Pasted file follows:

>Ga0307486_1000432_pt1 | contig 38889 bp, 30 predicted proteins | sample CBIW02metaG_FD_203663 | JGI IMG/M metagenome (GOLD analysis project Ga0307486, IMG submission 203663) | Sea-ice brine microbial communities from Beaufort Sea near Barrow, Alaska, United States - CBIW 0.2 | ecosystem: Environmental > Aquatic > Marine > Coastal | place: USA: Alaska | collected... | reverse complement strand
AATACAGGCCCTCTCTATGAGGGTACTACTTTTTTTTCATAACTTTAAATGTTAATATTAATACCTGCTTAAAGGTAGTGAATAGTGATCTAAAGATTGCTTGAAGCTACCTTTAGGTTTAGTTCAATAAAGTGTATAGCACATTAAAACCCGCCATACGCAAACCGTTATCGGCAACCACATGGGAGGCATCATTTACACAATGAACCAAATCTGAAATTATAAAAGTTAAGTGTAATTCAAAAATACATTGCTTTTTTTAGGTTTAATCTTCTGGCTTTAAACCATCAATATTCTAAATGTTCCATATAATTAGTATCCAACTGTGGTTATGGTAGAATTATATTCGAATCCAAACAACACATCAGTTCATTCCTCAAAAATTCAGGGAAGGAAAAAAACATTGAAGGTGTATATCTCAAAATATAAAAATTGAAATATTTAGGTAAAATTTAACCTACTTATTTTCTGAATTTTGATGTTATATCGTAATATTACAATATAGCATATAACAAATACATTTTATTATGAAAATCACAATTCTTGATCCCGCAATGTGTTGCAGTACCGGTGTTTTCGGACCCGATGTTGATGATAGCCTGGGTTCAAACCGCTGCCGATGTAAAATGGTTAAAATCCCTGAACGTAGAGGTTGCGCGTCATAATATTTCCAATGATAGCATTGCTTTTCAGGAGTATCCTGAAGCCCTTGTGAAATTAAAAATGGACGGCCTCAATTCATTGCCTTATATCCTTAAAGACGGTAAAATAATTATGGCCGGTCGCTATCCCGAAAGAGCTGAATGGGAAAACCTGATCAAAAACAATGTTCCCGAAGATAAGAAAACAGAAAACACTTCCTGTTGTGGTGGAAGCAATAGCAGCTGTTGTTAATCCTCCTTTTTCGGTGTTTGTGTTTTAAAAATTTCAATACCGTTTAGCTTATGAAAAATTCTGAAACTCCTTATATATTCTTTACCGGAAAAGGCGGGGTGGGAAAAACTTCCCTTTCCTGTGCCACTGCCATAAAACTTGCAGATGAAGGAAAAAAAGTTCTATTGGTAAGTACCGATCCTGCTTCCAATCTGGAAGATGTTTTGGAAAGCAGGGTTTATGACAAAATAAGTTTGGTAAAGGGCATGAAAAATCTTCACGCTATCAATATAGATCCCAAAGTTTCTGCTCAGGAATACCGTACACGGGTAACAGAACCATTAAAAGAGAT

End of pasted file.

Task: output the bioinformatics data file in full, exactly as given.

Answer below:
>Ga0307486_1000432_pt1 | contig 38889 bp, 30 predicted proteins | sample CBIW02metaG_FD_203663 | JGI IMG/M metagenome (GOLD analysis project Ga0307486, IMG submission 203663) | Sea-ice brine microbial communities from Beaufort Sea near Barrow, Alaska, United States - CBIW 0.2 | ecosystem: Environmental > Aquatic > Marine > Coastal | place: USA: Alaska | collected... | reverse complement strand
AATACAGGCCCTCTCTATGAGGGTACTACTTTTTTTTCATAACTTTAAATGTTAATATTAATACCTGCTTAAAGGTAGTGAATAGTGATCTAAAGATTGCTTGAAGCTACCTTTAGGTTTAGTTCAATAAAGTGTATAGCACATTAAAACCCGCCATACGCAAACCGTTATCGGCAACCACATGGGAGGCATCATTTACACAATGAACCAAATCTGAAATTATAAAAGTTAAGTGTAATTCAAAAATACATTGCTTTTTTTAGGTTTAATCTTCTGGCTTTAAACCATCAATATTCTAAATGTTCCATATAATTAGTATCCAACTGTGGTTATGGTAGAATTATATTCGAATCCAAACAACACATCAGTTCATTCCTCAAAAATTCAGGGAAGGAAAAAAACATTGAAGGTGTATATCTCAAAATATAAAAATTGAAATATTTAGGTAAAATTTAACCTACTTATTTTCTGAATTTTGATGTTATATCGTAATATTACAATATAGCATATAACAAATACATTTTATTATGAAAATCACAATTCTTGATCCCGCAATGTGTTGCAGTACCGGTGTTTTCGGACCCGATGTTGATGATAGCCTGGGTTCAAACCGCTGCCGATGTAAAATGGTTAAAATCCCTGAACGTAGAGGTTGCGCGTCATAATATTTCCAATGATAGCATTGCTTTTCAGGAGTATCCTGAAGCCCTTGTGAAATTAAAAATGGACGGCCTCAATTCATTGCCTTATATCCTTAAAGACGGTAAAATAATTATGGCCGGTCGCTATCCCGAAAGAGCTGAATGGGAAAACCTGATCAAAAACAATGTTCCCGAAGATAAGAAAACAGAAAACACTTCCTGTTGTGGTGGAAGCAATAGCAGCTGTTGTTAATCCTCCTTTTTCGGTGTTTGTGTTTTAAAAATTTCAATACCGTTTAGCTTATGAAAAATTCTGAAACTCCTTATATATTCTTTACCGGAAAAGGCGGGGTGGGAAAAACTTCCCTTTCCTGTGCCACTGCCATAAAACTTGCAGATGAAGGAAAAAAAGTTCTATTGGTAAGTACCGATCCTGCTTCCAATCTGGAAGATGTTTTGGAAAGCAGGGTTTATGACAAAATAAGTTTGGTAAAGGGCATGAAAAATCTTCACGCTATCAATATAGATCCCAAAGTTTCTGCTCAGGAATACCGTACACGGGTAACAGAACCATTAAAAGAGAT